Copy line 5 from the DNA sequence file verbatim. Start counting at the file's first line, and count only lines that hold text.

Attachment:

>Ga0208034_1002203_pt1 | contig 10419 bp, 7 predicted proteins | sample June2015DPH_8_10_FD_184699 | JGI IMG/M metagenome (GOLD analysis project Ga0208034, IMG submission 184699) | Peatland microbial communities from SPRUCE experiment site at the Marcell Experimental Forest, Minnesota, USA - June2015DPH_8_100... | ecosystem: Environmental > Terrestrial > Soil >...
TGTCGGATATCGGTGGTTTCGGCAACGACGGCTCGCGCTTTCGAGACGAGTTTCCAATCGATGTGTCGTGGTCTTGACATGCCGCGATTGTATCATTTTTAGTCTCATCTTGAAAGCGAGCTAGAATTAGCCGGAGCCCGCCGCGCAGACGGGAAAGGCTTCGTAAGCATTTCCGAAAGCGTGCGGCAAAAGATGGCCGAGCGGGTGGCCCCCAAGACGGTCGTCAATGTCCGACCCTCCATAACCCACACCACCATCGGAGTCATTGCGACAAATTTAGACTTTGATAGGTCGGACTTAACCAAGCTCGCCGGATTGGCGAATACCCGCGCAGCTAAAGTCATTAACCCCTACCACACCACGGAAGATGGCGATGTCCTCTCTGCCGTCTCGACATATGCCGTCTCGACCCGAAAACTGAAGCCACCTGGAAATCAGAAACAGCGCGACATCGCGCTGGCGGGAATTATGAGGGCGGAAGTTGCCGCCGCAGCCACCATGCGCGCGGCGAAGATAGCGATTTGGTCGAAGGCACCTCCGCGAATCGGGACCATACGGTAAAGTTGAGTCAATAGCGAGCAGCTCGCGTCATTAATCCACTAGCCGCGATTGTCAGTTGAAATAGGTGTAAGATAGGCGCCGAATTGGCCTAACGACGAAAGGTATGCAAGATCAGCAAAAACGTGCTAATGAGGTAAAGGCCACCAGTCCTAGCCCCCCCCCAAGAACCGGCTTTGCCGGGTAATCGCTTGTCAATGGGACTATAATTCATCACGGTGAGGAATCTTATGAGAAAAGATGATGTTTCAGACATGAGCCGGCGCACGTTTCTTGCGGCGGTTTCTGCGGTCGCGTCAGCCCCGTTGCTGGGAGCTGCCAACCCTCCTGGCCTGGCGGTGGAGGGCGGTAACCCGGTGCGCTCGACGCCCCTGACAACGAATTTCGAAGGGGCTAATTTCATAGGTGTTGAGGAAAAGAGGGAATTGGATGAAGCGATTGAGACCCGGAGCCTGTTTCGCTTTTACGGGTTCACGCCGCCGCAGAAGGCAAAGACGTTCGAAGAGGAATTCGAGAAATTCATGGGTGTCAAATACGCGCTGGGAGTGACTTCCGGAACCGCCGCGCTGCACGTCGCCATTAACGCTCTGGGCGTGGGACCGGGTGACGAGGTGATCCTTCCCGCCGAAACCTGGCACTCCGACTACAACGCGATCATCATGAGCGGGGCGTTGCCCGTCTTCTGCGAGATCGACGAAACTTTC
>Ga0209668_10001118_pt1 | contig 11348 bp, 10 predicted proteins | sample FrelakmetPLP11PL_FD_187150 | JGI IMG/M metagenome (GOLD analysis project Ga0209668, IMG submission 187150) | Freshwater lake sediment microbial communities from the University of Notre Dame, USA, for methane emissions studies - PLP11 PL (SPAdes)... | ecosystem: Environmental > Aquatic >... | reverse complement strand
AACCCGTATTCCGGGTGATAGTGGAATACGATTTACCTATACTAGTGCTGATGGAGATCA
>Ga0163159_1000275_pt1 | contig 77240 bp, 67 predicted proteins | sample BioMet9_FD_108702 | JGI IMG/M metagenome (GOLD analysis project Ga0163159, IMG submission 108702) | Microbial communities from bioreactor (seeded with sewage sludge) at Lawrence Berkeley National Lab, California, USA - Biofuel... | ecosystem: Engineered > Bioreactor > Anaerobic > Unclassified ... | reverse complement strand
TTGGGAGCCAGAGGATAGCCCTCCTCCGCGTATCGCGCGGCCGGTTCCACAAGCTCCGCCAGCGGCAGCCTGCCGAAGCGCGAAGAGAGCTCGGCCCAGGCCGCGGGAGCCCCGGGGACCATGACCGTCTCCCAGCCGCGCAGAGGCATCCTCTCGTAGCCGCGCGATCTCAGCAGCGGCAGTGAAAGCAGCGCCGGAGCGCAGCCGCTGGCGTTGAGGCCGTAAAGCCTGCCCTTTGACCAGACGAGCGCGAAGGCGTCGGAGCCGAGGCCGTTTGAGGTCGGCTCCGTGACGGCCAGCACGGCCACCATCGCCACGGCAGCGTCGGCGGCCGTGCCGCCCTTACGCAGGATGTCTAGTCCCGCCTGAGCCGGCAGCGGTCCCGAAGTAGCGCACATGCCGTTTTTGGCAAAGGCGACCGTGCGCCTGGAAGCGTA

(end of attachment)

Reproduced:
>Ga0163159_1000275_pt1 | contig 77240 bp, 67 predicted proteins | sample BioMet9_FD_108702 | JGI IMG/M metagenome (GOLD analysis project Ga0163159, IMG submission 108702) | Microbial communities from bioreactor (seeded with sewage sludge) at Lawrence Berkeley National Lab, California, USA - Biofuel... | ecosystem: Engineered > Bioreactor > Anaerobic > Unclassified ... | reverse complement strand